ScienceWe have a strong focus on Science at my school, and three of my most recent Science lessons have involved food, and my students loved them!! We are learning about Earth Science, and our big Inquiry question is "How does the Earth's surface change?" We are looking at things like soil, erosion, weathering, etc. so one of our first lessons was to define what the Earth's surface is made of. A quick search on Pinterest, and I found this amazing soil layers activity:
- Large marshmallows for the bedrock
- Small marshmallows for the parent material
- Cheerios for the subsoil
- Coco Pops for the top soil
- Crushed chocolate biscuits for the humus
- Mint leaf and lolly snake for the organic material
Students also had to do a labelled drawing of it:
We investigated whether moving water or still water caused more erosion/weathering using M&Ms and water.
Students filled two plastic cups halfway with water, then dropped in a Mega M&M. One cup they swished around, the other they left sitting on the table. They drew and labelled their observations, and had to write a conclusion about what happened.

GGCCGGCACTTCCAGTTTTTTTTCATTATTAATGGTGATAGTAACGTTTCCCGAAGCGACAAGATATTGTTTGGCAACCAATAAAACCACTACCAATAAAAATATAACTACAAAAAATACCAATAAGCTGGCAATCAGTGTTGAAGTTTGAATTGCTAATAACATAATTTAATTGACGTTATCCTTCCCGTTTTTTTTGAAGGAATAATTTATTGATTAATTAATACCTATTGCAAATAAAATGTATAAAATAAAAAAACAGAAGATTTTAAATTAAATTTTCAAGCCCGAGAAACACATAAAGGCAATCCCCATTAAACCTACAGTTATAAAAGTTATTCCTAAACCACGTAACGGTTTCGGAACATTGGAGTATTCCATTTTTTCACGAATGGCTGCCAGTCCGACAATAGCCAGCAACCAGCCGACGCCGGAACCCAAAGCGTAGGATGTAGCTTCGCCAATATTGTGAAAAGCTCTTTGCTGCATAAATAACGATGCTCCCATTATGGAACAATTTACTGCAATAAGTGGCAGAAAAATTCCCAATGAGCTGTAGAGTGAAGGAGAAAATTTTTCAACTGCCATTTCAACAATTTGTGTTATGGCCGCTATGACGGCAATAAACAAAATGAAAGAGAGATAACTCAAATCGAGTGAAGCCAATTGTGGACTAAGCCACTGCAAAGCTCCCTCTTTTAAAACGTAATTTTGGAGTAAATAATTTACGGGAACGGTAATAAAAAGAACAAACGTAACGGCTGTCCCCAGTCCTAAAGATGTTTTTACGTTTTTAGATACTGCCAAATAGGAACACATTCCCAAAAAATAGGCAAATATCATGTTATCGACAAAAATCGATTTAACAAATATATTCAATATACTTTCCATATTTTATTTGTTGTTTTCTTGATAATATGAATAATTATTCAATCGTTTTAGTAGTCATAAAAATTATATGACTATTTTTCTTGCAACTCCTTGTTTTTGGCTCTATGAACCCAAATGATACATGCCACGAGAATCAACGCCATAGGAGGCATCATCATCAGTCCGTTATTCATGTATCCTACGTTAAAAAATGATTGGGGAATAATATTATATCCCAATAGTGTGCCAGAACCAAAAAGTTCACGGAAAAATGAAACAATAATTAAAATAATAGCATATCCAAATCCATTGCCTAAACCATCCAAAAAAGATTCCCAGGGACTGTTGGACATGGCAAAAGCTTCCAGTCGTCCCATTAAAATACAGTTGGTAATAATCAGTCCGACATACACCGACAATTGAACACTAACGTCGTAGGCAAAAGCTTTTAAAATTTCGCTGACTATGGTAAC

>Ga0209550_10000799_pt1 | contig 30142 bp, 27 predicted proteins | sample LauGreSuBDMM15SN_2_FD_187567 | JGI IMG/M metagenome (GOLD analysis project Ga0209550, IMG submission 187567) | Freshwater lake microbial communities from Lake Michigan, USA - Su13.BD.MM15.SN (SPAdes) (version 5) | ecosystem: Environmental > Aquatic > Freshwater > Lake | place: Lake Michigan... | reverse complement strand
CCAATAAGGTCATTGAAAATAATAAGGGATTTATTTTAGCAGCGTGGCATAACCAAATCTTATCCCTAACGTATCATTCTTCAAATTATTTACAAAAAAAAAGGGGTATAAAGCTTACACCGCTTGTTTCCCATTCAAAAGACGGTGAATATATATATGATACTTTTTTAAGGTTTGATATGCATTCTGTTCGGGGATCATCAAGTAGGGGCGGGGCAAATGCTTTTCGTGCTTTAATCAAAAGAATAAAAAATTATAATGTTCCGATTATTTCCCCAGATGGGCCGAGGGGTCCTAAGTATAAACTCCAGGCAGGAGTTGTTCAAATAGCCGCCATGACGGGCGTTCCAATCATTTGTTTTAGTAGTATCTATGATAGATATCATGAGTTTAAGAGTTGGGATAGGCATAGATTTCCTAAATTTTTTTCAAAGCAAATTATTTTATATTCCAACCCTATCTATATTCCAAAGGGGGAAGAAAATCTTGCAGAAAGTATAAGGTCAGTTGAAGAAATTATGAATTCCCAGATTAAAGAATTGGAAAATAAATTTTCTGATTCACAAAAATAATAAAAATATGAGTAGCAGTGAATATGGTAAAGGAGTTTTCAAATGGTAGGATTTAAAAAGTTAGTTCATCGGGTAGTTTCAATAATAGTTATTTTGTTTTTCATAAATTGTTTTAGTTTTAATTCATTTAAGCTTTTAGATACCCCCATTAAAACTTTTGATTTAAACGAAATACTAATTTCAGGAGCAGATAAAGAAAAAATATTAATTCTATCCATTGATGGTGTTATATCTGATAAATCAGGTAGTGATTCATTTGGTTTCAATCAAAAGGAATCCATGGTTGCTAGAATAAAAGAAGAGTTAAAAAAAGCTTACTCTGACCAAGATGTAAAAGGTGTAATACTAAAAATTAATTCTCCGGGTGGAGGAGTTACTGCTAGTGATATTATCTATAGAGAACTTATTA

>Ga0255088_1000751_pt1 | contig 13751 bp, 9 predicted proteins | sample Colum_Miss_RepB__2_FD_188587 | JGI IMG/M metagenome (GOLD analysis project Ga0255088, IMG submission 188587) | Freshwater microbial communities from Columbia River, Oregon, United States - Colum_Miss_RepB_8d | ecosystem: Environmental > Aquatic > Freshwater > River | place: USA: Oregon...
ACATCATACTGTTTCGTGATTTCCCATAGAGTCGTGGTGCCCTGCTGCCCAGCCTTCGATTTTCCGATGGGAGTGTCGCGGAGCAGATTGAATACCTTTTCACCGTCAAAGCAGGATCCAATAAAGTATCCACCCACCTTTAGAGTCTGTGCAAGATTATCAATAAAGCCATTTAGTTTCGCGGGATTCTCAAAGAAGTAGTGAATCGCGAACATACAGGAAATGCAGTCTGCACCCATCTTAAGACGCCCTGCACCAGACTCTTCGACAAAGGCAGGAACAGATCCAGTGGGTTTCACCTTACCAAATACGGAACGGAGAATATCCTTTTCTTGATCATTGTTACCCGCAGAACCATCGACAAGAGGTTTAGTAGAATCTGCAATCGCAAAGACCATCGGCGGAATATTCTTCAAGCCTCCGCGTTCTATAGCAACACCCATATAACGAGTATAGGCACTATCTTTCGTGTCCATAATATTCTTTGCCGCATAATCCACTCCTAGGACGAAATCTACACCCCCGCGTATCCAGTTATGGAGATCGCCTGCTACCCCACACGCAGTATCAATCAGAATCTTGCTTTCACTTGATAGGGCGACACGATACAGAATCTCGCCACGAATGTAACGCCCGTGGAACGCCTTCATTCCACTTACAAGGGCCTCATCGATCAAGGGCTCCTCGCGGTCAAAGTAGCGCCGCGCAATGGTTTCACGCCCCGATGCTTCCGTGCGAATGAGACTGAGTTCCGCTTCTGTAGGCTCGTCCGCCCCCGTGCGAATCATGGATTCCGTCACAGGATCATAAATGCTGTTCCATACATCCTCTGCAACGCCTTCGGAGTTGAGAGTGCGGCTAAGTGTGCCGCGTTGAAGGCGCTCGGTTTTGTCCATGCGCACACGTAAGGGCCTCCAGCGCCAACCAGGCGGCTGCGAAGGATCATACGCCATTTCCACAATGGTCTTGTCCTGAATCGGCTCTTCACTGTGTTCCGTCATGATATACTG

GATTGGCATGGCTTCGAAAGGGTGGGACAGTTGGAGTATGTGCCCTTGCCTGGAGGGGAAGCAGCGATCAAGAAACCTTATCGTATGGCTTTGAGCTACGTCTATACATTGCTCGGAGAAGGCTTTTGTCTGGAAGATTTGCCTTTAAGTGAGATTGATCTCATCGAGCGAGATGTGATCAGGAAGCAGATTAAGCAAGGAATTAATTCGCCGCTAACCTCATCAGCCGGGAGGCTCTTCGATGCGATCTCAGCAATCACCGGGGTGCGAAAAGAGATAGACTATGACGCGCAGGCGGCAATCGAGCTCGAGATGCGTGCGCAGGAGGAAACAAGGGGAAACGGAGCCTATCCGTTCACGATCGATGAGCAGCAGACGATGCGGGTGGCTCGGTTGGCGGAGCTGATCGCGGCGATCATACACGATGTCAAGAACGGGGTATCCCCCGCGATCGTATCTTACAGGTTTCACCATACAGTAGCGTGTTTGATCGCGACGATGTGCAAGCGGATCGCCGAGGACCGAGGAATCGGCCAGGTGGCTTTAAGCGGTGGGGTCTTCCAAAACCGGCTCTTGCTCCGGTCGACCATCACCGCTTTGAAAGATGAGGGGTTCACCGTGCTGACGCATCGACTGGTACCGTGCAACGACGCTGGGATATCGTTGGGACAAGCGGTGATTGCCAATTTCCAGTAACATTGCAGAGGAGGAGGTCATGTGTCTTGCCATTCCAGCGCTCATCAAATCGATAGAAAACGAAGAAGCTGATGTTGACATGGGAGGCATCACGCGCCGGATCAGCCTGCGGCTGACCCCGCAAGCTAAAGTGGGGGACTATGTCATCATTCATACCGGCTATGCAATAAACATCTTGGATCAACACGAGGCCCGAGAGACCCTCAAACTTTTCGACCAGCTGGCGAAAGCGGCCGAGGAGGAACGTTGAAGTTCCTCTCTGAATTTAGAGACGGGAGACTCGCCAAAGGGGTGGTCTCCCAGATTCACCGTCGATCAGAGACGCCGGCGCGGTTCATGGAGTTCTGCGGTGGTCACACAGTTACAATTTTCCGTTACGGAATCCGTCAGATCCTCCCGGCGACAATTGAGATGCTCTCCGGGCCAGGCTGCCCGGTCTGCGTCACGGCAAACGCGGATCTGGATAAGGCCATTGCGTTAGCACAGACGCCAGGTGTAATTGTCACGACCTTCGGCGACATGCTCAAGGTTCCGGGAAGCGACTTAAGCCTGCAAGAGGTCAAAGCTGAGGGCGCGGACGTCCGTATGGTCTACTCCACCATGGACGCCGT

To 'tune in' to the topic, we looked at a simplified version of the rock cycle using sugar cubes. Students crushed them (weathering), moved the crushed sugar onto aluminium foil (erosion), and we placed the aluminium foil 'boats' on an electric fry pan to heat the 'rocks' and change them, then looked at how they had changed.
All three activities helped our students to understand complex processes and changes in a hands-on way, and the novelty of food has helped them remember the theory and subject content.
MathsSome activities I've done with students in the past for maths using food include:
- Sorting M&Ms and Smarties.
- Sorting M&Ms, but writing the groups as fractions with older students (no photo of this one).
- Using them as counters, especially on the 100th Day of School.
- Or as counters to show division, or 'fair sharing'.
Our collaboratorsAlison and Christie have also used food in their maths activities. Here are some of their awesome ideas:
- Tiny Teddy subtraction
- Jelly bean graphing
- Making 3D shapes with marshmallows
- Learning about mean, median and mode with Oreos
I'd love to know:
How do you use food, or other novelty resources, in your teaching?